The far more reserved English were less open to the concept of the waltz than the reluctant Germans and Austrians had been. Translation: they were vehemently opposed! The days of Queen Elizabeth dancing the equally intimate and fast-paced Volta were long past and pretended to be forgotten. We, with our modern sensibilities, can snicker at the stuffy English of 200 years ago. Or, we can try to appreciate the outrage by considering the typical English line dances of the time. Whether at a country assembly or Almack’s in London, the acceptable social dances had been adopted from elevated French society and were characterized by a refined and stylized elegance. Dances were subdued, much less energetic, characterized by a stern attitude, and the patterns of movement were slow, complex, reserved, and precise. Most essential of all, English line dances were a group activity performed with the dancers often turning away from each other, an explicit line separating the sexes. Dancing partners were kept at arm’s length, coming together for relatively brief moments. Furthermore, the dancers typically wore gloves to make sure there would be no fleshly contact!
You can hardly imagine a more diametrically opposite style of dance than the waltz. The waltz was danced in a close embrace with a single partner, the two gazing into each other’s eyes, and effectively isolated the couple in their own private sphere of intimate enjoyment.
Jane Austen’s cousin, Eliza de Feullide, describes in a letter from Hanover dated November 22, 1799:
“I saw the real German Waltz—for the first time—The man takes his partner completely in his arms, and they whirl round, face to face.”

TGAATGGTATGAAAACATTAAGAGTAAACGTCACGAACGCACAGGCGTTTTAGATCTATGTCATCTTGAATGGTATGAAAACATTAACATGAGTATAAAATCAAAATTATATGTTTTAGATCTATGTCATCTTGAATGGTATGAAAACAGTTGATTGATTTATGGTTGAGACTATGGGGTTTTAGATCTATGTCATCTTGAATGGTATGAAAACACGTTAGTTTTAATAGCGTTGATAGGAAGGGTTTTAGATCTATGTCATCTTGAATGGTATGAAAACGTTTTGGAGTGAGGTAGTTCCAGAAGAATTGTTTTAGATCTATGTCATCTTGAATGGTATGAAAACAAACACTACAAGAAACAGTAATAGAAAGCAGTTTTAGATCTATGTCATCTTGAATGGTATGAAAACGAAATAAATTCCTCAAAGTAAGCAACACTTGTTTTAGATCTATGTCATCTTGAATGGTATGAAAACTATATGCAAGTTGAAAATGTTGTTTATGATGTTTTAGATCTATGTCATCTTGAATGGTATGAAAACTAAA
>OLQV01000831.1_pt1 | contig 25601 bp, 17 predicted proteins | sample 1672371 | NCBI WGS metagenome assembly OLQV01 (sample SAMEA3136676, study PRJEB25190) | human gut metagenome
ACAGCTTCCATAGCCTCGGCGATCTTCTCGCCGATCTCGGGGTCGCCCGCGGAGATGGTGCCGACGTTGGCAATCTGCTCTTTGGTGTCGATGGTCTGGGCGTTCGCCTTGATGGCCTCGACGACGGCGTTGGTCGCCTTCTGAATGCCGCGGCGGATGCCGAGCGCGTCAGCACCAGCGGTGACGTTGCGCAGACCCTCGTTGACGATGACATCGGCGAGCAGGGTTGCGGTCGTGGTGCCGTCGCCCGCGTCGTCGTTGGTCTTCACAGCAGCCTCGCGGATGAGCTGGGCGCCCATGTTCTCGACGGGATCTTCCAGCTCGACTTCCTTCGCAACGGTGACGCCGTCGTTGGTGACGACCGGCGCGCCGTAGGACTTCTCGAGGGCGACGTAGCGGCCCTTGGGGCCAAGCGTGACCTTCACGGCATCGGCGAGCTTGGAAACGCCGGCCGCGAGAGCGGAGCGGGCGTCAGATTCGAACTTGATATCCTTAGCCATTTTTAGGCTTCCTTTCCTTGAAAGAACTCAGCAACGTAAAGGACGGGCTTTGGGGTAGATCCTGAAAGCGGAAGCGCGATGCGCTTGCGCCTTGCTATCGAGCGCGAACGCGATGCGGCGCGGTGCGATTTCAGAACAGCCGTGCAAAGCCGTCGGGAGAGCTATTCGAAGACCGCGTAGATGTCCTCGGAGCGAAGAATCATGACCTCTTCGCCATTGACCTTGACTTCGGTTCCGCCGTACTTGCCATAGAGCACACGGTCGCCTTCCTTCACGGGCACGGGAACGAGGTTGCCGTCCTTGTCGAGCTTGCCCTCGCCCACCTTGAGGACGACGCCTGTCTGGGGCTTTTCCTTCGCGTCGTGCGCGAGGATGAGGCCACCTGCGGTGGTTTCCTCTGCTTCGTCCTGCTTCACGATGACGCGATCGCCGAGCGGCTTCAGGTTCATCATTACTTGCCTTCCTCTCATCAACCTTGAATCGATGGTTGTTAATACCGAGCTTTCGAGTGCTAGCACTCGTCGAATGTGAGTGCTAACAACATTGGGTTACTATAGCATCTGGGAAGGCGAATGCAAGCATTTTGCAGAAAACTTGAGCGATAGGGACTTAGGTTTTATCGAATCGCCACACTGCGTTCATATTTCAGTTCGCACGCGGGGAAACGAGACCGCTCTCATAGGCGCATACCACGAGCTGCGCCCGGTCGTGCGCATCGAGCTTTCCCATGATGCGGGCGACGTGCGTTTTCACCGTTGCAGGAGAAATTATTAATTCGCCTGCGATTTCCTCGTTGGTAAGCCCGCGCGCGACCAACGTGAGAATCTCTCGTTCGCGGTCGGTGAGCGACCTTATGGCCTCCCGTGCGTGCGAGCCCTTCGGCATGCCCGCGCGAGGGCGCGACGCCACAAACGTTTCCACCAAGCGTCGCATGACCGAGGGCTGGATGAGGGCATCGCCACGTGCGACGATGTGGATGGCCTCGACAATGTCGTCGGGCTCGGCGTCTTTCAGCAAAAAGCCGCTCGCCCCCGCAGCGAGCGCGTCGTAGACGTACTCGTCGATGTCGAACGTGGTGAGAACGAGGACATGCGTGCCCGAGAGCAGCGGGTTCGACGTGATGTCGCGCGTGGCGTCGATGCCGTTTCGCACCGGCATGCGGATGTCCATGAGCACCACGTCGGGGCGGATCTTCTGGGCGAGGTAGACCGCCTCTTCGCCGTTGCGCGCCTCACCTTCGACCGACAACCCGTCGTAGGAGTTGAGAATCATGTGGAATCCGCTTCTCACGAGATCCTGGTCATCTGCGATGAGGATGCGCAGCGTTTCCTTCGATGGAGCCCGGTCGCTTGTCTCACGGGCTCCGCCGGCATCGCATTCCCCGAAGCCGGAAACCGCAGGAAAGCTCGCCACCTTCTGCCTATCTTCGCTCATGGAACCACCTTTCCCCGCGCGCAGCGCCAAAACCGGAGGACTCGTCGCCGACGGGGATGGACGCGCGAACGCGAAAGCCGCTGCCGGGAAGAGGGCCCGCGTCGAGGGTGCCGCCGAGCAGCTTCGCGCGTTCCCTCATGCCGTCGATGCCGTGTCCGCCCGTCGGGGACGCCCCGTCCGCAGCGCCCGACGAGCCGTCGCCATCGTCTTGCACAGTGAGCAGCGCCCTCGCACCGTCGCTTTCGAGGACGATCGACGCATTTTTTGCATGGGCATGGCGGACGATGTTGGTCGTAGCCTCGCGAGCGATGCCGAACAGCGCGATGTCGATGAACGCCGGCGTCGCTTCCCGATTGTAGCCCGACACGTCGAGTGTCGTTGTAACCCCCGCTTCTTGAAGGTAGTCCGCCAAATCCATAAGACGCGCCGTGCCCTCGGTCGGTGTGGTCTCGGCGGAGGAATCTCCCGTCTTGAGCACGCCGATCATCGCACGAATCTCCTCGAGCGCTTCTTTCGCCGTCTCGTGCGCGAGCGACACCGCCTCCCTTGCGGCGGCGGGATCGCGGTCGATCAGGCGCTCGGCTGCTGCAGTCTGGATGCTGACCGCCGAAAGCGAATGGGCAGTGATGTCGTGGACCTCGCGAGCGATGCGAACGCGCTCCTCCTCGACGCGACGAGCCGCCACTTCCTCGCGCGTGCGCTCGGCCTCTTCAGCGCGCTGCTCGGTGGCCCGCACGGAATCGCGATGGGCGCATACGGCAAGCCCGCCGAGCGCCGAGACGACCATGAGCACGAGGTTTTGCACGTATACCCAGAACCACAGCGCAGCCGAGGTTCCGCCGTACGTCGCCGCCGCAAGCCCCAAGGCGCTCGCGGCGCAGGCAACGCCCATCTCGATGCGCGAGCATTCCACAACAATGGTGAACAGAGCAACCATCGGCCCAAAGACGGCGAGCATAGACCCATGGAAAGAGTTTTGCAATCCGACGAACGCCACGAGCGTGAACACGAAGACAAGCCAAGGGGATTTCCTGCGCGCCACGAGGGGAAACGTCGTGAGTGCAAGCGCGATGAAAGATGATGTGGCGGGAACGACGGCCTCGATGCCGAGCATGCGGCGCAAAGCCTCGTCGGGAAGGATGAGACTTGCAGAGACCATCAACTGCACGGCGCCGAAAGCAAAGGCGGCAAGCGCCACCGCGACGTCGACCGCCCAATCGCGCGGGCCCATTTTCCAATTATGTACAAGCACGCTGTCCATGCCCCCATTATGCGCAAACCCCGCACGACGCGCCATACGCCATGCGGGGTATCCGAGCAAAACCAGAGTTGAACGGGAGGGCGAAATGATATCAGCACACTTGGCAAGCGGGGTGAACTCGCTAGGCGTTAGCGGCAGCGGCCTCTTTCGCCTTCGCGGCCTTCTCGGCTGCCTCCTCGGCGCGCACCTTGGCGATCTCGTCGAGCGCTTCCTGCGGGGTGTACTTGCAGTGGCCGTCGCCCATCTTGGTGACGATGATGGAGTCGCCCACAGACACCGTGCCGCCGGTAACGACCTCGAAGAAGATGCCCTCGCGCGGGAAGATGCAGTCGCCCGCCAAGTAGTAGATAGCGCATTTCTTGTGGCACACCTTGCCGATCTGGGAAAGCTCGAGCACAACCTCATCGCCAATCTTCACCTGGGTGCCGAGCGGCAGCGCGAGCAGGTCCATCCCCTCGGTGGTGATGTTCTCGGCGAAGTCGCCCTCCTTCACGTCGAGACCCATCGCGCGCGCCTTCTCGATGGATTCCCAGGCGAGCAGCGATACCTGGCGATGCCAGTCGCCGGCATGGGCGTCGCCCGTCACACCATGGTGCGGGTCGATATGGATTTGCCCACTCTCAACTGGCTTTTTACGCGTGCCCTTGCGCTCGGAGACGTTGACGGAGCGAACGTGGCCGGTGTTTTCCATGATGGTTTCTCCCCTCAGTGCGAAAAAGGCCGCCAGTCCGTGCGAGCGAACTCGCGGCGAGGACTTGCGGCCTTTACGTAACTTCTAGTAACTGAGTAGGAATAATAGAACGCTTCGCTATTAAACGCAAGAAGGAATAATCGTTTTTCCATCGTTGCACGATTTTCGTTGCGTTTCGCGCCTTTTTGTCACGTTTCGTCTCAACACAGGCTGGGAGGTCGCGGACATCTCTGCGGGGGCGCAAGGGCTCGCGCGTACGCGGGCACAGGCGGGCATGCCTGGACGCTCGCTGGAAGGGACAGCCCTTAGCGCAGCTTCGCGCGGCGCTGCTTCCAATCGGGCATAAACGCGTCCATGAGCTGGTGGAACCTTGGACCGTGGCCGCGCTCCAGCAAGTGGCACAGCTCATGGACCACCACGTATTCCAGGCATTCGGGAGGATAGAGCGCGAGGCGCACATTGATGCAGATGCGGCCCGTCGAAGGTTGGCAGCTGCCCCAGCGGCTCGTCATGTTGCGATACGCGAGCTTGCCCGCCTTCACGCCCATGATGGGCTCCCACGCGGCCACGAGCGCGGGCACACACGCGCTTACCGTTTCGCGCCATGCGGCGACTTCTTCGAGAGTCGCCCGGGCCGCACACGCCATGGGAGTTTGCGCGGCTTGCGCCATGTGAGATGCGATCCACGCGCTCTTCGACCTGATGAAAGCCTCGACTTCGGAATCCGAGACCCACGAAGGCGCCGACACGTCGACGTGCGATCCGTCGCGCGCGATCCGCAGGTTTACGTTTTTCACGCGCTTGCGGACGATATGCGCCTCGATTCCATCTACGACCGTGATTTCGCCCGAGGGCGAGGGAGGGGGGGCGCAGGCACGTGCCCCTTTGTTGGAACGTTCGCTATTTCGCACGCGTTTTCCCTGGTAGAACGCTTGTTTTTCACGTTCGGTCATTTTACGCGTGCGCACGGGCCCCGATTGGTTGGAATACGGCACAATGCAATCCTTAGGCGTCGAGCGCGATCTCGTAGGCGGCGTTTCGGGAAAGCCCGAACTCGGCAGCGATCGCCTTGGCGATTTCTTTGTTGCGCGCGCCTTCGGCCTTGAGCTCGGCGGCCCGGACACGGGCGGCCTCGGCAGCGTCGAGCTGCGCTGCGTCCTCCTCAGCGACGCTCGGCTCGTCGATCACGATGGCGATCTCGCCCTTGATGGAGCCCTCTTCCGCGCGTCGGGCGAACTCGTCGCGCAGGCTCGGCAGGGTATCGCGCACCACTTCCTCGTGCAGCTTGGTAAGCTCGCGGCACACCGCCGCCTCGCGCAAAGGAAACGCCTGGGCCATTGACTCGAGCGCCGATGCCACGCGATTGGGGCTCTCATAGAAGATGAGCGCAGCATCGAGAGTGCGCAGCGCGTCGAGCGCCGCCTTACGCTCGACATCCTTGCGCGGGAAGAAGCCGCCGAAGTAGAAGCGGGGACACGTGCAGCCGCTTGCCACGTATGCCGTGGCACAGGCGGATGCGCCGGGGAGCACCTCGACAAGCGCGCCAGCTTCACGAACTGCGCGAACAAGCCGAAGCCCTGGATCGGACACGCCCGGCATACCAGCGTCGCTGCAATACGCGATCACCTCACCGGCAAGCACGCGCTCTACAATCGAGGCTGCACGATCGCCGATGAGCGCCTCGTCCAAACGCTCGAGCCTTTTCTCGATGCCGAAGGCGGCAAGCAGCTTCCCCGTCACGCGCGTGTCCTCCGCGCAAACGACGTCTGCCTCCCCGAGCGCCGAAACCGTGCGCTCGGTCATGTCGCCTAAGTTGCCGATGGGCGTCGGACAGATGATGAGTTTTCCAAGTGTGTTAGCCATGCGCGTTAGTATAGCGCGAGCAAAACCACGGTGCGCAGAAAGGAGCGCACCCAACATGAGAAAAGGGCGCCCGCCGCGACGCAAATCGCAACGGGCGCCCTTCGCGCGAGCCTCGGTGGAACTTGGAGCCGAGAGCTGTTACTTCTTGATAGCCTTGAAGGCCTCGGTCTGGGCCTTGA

Similar to the waltz pathway in Austria, the working class English were swifter to embrace the new, freer style of dance. While perhaps generally more reserved than other European cultures, even youthful Englishmen have been known to rebel . . . particularly for entertainment AND the opportunity to flirt in a more intimate way.
Worried parents complained that their daughters appeared in the intimate embrace of a man in public! They feared that the constant whirl of the dance would make young girls giddy and prone to lapses of good judgment. Oh no! Rumors spread of young women “running into the vortex of the waltz with impaired features and fatigued organs” to then fall dead in the arms of their partners. Other claims likened the after effects of a female waltzing to drinking three glasses of champagne!
Compromises were made, such as slowing the dance down and requiring waltzers to straighten their arms so as to create a greater distance between them. The gloved hand of the gentleman was placed gently on the waist of the lady at virtually a full arm’s length. Her gloved hand rested lightly on his shoulder, while his other arm remained open and acted as a shelf for her other hand. Their bodies were covered head-to-toe in layers of clothing and would literally be a foot or more apart! Still, there is no denying the romantic nature of dancing in such close proximity with the exclusion of all others, especially if the couple were in love.
Caricature prints, such as the two above, while essentially factual, exaggerated the scandalous aspects of the waltz. This increased the near hysteria and the reputation of the waltz as a wicked dance which must be stopped! Obviously, the efforts were in vain. All of Europe was immersed in the “Romantic Period” with everything focused upon LOVE. The waltz arrived at the perfect time.
In a letter written by Caroline Lamb in 1824, she recounts her introduction to Lord Byron twelve years earlier, in 1812:
Devonshire House at that time was closed from my uncle’s death for one year – at Melbourne House where I lived the Waltzes and Quadrilles were being daily practised – Lady Jersey, Lady Cowper, the Duke of Devonshire, Miss Milbank, and a number of foreigners coming here to learn…